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Article
August 1958

Major Blood Vessel Injury During Elective Surgery

Author Affiliations

New York
From the Department of Surgery, New York University Post-Graduate Medical School.

AMA Arch Surg. 1958;77(2):282-288. doi:10.1001/archsurg.1958.01290020132024
Abstract

Injury to major blood vessels has been the subject of numerous reports, particularly during and after periods of international conflict. The papers of De Bakey and Simeone1 and Rose and associates,2 following World War II, and the report of Jahnke and Seeley3 on vascular injuries in the Korean War are representative.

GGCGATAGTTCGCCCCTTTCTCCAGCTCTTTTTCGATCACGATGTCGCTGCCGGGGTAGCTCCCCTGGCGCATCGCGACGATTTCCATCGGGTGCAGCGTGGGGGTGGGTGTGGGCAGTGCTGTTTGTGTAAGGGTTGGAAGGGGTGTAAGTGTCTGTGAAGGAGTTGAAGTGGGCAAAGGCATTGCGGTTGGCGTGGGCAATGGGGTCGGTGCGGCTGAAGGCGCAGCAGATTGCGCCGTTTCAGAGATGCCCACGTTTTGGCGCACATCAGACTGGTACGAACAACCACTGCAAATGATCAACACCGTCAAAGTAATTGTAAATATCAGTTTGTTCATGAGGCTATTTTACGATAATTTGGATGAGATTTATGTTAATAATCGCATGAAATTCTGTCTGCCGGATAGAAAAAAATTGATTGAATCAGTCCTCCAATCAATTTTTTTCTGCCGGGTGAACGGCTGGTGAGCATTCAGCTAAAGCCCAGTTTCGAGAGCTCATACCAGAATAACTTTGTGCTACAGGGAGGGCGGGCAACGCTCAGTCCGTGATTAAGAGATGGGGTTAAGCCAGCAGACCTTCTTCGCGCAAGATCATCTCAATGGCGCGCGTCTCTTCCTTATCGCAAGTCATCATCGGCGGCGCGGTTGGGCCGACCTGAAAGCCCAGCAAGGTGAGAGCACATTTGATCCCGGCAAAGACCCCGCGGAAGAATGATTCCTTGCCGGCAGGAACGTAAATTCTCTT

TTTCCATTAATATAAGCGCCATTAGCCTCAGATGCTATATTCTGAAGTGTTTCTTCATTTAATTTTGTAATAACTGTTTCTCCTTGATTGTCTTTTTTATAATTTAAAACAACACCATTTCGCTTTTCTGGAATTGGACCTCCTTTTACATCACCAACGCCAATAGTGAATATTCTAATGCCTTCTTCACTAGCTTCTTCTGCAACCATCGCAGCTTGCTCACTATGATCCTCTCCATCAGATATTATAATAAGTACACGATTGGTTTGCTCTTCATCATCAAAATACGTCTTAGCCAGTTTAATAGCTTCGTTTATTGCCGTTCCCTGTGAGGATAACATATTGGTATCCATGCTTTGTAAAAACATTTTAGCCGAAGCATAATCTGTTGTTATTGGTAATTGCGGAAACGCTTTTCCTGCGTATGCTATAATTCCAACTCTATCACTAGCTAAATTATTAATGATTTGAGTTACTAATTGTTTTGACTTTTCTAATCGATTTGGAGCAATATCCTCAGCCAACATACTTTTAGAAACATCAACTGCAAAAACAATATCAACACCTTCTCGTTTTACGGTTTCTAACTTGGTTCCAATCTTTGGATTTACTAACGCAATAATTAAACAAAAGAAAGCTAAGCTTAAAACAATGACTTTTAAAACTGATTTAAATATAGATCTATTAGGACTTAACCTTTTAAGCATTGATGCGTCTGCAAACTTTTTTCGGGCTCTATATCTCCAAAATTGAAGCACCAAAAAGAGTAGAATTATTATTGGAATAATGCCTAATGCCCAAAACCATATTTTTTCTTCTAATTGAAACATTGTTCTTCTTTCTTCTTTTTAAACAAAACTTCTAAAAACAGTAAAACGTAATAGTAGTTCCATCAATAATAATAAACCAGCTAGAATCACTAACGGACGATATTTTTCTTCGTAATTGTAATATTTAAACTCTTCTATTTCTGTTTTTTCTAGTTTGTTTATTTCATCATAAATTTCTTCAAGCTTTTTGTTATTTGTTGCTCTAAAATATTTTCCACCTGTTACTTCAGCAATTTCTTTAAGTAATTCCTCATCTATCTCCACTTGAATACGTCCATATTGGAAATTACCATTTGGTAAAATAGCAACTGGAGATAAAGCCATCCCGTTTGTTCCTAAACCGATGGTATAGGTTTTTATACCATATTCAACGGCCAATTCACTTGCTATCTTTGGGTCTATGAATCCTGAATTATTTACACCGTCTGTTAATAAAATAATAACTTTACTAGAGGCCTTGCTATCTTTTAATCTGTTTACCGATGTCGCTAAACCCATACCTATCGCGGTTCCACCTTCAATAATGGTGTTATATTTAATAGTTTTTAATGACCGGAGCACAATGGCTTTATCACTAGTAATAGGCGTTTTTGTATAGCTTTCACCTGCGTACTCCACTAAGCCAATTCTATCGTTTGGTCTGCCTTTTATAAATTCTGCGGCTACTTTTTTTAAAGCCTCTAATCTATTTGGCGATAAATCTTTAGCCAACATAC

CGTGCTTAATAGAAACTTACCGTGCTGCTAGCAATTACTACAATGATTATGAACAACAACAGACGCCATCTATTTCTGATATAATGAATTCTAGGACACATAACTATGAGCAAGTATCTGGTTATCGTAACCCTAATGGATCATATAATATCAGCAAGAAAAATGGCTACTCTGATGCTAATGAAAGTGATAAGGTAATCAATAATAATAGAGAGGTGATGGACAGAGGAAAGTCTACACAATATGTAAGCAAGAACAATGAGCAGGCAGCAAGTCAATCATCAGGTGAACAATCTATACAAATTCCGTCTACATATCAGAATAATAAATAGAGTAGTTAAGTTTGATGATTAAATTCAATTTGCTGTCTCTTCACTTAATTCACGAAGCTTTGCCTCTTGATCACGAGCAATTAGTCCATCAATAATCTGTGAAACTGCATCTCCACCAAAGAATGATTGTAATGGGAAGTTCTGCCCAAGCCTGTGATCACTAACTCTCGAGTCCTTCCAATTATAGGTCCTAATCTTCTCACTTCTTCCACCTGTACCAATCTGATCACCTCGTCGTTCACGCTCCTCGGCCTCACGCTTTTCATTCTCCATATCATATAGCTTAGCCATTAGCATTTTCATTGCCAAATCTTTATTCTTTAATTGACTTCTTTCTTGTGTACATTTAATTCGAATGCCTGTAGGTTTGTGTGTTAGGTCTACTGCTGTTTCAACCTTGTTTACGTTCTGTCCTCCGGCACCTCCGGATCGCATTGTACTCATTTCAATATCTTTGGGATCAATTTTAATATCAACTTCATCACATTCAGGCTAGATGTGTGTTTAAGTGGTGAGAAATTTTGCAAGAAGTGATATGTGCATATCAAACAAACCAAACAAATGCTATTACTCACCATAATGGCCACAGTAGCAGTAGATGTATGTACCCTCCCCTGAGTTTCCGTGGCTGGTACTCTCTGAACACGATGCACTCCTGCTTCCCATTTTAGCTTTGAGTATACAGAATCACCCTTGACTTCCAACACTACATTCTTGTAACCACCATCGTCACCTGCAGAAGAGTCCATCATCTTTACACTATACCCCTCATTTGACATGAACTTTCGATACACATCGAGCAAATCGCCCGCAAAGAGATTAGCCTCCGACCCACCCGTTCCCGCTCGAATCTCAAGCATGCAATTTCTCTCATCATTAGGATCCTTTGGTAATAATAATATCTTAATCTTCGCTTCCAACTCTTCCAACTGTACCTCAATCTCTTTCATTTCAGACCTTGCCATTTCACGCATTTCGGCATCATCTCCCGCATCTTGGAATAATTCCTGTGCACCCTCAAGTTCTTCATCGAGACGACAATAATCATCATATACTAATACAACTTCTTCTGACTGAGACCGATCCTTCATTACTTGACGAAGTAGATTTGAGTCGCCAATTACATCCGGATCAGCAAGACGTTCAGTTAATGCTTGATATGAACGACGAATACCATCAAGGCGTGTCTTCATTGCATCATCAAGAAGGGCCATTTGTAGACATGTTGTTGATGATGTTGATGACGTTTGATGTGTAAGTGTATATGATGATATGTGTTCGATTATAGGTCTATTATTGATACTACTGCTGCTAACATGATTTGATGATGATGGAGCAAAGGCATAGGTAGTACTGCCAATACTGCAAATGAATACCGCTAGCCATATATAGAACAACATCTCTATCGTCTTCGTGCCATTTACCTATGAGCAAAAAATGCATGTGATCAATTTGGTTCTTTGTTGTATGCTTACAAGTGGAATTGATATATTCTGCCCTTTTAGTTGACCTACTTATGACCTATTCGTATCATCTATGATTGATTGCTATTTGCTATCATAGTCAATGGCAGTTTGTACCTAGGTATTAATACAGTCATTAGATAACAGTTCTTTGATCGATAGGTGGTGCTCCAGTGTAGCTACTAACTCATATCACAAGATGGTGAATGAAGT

Previously reported major vessel injuries associated with elective surgical procedures include the aorta and iliac vessels,4-8 the inferior vena cava,9-11 and the superior vena cava.12 The late complication of arteriovenous fistula following unrecognized operative injury has been noted by Elkin13,14 and Glass and Ilgenfritz.15

The present report represents our combined experience in the management of 11 cases of major vascular injury arising during the course of elective operative procedures. The methods employed varied from ligation of the injured vessel to graft reconstruction. In two instances major arterial flow was reestablished by

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